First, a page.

No one in the construction business, or any other business, can buy materials and pay workers and trades for 20-30-40% less than everybody else. If they could, why would they give you All of the savings? Why not just offer you a 10% discount, to get the job, while they make more money?

If you really like gambling, buy a Lotto ticket or go to a casino, but gamblling your home and family isn’t worth the risk.


Kip Carpenter, 2016 Chairman TBA Remodelers Council
Carpenters Construction Co., Inc., 29th Year
Aurora Award Winner 2013 and
2 Remodeler Showcase Awards 2013, 2014 & 2015
Since 2004 Leon’s 1st Certified-Aging-in-Place-Specialist

Painted and Stained Cabinets

Q:  Is there a really good reason to pick one over the other when considering Painted or Stained Cabinets?

A: Having built and remodeled a 100 kitchens or more, and visited hundreds of other existing kitchens, we’ve seen differences in colors, finishes and styles.

We’ve seen white kitchens or very dark stained cabinets be the “In Thing” then seen their popularity fade from fashion, in favor of other options, in cycles.

Here is what we’ve learned and our cabinet trade contractors agree is true.  Painted cabinets, like their stained brethren, all look great when they’re new, but suffer over time to a much greater degree than stained wood.  Paint gets scuffed, scraped and discolored easily and it shows up to a much greater degree on painted ones than those which are stained.  A number of times we’ve had a painter touch up a stained kitchen, which is in good condition, and put a new coat of clear finish on it, with very good results.  You can Never do this with painted cabinets.  They have to be completely repainted.  The paint finish on factory cabinets is far superior to what can be done in the field, because of more controlled factory conditions and the ability to use longer lasting, but toxic materials.  These finishes produce fumes which can’t be released in the atmosphere but in a factory, where fumes are scrubbed, captured and controlled they can be used.  If you ever want to repaint your kitchen later, you certainly can, just don’t expect the new paint finish to last as long as the original.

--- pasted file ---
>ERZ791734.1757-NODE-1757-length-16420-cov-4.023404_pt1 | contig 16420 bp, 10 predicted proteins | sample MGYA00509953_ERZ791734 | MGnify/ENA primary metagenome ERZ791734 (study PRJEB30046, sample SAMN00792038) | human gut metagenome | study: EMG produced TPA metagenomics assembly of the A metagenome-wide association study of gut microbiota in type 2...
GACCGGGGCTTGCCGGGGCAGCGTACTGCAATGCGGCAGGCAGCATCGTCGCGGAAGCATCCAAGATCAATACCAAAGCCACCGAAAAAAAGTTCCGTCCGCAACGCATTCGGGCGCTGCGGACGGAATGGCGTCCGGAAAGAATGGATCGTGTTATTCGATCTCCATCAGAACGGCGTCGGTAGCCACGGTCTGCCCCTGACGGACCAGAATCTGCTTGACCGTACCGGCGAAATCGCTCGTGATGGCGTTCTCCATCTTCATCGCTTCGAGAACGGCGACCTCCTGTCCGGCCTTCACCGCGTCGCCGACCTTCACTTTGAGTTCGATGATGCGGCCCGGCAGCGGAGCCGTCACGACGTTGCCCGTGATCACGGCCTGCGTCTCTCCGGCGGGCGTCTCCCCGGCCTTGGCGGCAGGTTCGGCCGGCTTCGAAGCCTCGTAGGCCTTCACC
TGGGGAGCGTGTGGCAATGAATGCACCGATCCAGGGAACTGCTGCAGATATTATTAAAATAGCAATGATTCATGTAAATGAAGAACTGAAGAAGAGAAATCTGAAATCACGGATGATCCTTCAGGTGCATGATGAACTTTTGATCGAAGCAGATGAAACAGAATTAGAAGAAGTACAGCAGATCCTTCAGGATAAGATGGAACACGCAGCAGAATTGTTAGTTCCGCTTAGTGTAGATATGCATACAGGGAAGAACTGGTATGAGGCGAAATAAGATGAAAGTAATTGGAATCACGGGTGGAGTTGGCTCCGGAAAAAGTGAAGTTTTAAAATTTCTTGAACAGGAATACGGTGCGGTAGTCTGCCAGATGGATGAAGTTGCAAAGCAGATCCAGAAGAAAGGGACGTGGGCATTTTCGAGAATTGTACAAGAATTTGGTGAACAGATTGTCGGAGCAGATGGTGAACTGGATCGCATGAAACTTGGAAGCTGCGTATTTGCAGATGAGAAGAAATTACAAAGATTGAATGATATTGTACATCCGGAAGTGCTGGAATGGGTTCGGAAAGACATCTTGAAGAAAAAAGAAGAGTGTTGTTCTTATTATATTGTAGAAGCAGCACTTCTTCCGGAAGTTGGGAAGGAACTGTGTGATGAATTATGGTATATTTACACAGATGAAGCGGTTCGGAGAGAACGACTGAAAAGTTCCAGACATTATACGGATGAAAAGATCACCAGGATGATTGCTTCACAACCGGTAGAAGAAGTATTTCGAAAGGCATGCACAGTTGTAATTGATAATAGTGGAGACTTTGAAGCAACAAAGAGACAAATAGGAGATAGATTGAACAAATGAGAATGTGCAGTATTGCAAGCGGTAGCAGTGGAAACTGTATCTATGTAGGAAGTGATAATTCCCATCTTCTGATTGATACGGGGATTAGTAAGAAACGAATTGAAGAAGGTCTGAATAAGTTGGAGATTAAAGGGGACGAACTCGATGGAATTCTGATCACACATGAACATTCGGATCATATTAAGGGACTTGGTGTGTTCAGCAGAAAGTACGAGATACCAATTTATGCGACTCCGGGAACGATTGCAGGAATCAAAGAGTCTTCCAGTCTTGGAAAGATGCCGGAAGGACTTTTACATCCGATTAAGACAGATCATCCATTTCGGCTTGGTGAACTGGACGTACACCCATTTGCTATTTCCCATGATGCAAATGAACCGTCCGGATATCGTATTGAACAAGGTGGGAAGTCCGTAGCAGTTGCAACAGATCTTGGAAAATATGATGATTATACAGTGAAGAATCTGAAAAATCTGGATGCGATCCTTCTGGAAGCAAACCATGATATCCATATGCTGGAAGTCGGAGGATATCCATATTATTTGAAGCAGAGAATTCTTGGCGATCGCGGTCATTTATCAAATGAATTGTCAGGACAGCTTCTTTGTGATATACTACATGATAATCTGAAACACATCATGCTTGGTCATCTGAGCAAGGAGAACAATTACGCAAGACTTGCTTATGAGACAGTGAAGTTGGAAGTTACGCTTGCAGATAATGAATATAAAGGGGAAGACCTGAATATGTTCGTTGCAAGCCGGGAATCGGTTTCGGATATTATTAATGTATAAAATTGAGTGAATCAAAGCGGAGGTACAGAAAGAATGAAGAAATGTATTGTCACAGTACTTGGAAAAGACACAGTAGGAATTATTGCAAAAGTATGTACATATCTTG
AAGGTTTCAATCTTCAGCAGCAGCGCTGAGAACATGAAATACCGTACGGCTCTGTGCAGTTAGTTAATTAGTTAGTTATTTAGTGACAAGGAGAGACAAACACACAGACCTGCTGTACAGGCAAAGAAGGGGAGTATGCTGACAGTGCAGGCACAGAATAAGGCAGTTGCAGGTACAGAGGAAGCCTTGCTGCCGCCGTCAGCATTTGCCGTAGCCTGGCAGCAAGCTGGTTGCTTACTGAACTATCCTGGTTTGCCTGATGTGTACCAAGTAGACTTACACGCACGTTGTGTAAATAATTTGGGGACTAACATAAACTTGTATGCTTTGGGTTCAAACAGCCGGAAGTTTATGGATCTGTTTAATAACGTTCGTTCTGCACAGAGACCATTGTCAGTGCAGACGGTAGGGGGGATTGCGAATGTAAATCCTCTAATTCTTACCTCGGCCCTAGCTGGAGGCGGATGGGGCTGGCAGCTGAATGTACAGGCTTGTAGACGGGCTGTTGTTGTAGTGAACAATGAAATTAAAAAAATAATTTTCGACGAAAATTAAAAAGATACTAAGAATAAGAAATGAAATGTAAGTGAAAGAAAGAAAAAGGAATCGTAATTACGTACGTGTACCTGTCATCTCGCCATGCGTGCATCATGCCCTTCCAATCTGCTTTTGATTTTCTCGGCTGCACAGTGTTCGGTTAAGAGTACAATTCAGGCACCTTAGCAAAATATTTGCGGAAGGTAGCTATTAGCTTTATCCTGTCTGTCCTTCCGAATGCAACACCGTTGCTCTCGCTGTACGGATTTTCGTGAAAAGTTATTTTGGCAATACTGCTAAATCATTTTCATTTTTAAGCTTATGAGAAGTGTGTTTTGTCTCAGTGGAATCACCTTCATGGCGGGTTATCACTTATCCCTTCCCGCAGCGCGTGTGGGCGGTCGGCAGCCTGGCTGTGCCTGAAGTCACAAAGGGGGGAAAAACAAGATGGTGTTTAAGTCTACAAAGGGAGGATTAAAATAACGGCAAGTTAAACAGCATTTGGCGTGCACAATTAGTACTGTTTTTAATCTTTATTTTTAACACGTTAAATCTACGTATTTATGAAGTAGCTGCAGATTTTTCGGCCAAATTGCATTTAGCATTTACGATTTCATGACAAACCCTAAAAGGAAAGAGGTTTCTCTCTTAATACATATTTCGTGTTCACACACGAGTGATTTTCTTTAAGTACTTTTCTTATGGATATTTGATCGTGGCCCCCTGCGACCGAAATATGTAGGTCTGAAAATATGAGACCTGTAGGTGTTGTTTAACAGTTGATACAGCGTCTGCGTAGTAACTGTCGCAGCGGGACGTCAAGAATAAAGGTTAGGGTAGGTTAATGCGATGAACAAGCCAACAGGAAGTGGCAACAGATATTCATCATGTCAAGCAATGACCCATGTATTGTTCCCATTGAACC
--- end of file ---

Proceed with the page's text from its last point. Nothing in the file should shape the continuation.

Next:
A medium brown stained cabinet, of which there are hundreds of colors and hues to choose, never goes out of style.  Their finishes look better and hold up longer than their darker stained cousins and any shade of painted cabinets.